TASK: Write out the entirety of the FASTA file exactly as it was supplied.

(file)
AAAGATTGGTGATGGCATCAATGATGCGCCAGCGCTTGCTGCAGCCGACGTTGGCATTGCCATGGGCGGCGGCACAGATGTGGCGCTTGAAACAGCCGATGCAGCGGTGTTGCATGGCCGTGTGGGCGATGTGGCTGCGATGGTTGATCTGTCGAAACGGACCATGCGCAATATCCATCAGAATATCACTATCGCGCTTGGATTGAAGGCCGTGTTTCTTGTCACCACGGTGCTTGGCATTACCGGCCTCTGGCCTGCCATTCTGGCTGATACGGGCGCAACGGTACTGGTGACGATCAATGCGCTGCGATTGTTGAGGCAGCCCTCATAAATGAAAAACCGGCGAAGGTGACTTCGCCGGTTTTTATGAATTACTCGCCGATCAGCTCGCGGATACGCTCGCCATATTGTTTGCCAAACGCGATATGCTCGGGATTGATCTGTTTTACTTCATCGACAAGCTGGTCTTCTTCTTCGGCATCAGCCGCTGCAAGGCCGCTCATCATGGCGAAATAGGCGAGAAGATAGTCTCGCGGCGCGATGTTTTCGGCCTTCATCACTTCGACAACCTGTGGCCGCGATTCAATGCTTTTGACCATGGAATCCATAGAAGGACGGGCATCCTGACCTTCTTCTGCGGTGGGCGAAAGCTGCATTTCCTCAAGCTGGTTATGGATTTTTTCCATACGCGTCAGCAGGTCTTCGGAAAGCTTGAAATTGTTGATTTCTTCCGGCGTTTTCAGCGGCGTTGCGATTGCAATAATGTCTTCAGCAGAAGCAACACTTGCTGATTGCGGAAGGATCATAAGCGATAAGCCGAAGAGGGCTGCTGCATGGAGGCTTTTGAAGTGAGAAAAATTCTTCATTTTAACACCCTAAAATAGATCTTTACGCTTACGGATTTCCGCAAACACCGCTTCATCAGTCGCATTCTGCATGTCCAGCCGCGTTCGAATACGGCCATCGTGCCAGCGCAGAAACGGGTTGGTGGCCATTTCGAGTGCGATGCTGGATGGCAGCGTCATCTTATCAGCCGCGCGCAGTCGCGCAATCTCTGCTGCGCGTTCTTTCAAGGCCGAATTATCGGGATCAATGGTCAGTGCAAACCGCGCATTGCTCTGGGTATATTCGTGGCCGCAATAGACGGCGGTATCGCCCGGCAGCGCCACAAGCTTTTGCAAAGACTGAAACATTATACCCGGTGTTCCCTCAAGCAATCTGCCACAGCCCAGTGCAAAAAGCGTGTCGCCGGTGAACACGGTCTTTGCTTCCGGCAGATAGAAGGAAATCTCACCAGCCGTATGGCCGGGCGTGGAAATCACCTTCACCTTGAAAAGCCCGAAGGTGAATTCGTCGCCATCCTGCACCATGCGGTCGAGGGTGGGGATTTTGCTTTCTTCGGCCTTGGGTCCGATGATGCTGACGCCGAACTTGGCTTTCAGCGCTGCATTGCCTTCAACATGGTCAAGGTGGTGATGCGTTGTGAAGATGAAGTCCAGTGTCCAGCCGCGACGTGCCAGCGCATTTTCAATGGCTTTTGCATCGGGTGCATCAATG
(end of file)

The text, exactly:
AAAGATTGGTGATGGCATCAATGATGCGCCAGCGCTTGCTGCAGCCGACGTTGGCATTGCCATGGGCGGCGGCACAGATGTGGCGCTTGAAACAGCCGATGCAGCGGTGTTGCATGGCCGTGTGGGCGATGTGGCTGCGATGGTTGATCTGTCGAAACGGACCATGCGCAATATCCATCAGAATATCACTATCGCGCTTGGATTGAAGGCCGTGTTTCTTGTCACCACGGTGCTTGGCATTACCGGCCTCTGGCCTGCCATTCTGGCTGATACGGGCGCAACGGTACTGGTGACGATCAATGCGCTGCGATTGTTGAGGCAGCCCTCATAAATGAAAAACCGGCGAAGGTGACTTCGCCGGTTTTTATGAATTACTCGCCGATCAGCTCGCGGATACGCTCGCCATATTGTTTGCCAAACGCGATATGCTCGGGATTGATCTGTTTTACTTCATCGACAAGCTGGTCTTCTTCTTCGGCATCAGCCGCTGCAAGGCCGCTCATCATGGCGAAATAGGCGAGAAGATAGTCTCGCGGCGCGATGTTTTCGGCCTTCATCACTTCGACAACCTGTGGCCGCGATTCAATGCTTTTGACCATGGAATCCATAGAAGGACGGGCATCCTGACCTTCTTCTGCGGTGGGCGAAAGCTGCATTTCCTCAAGCTGGTTATGGATTTTTTCCATACGCGTCAGCAGGTCTTCGGAAAGCTTGAAATTGTTGATTTCTTCCGGCGTTTTCAGCGGCGTTGCGATTGCAATAATGTCTTCAGCAGAAGCAACACTTGCTGATTGCGGAAGGATCATAAGCGATAAGCCGAAGAGGGCTGCTGCATGGAGGCTTTTGAAGTGAGAAAAATTCTTCATTTTAACACCCTAAAATAGATCTTTACGCTTACGGATTTCCGCAAACACCGCTTCATCAGTCGCATTCTGCATGTCCAGCCGCGTTCGAATACGGCCATCGTGCCAGCGCAGAAACGGGTTGGTGGCCATTTCGAGTGCGATGCTGGATGGCAGCGTCATCTTATCAGCCGCGCGCAGTCGCGCAATCTCTGCTGCGCGTTCTTTCAAGGCCGAATTATCGGGATCAATGGTCAGTGCAAACCGCGCATTGCTCTGGGTATATTCGTGGCCGCAATAGACGGCGGTATCGCCCGGCAGCGCCACAAGCTTTTGCAAAGACTGAAACATTATACCCGGTGTTCCCTCAAGCAATCTGCCACAGCCCAGTGCAAAAAGCGTGTCGCCGGTGAACACGGTCTTTGCTTCCGGCAGATAGAAGGAAATCTCACCAGCCGTATGGCCGGGCGTGGAAATCACCTTCACCTTGAAAAGCCCGAAGGTGAATTCGTCGCCATCCTGCACCATGCGGTCGAGGGTGGGGATTTTGCTTTCTTCGGCCTTGGGTCCGATGATGCTGACGCCGAACTTGGCTTTCAGCGCTGCATTGCCTTCAACATGGTCAAGGTGGTGATGCGTTGTGAAGATGAAGTCCAGTGTCCAGCCGCGACGTGCCAGCGCATTTTCAATGGCTTTTGCATCGGGTGCATCAATG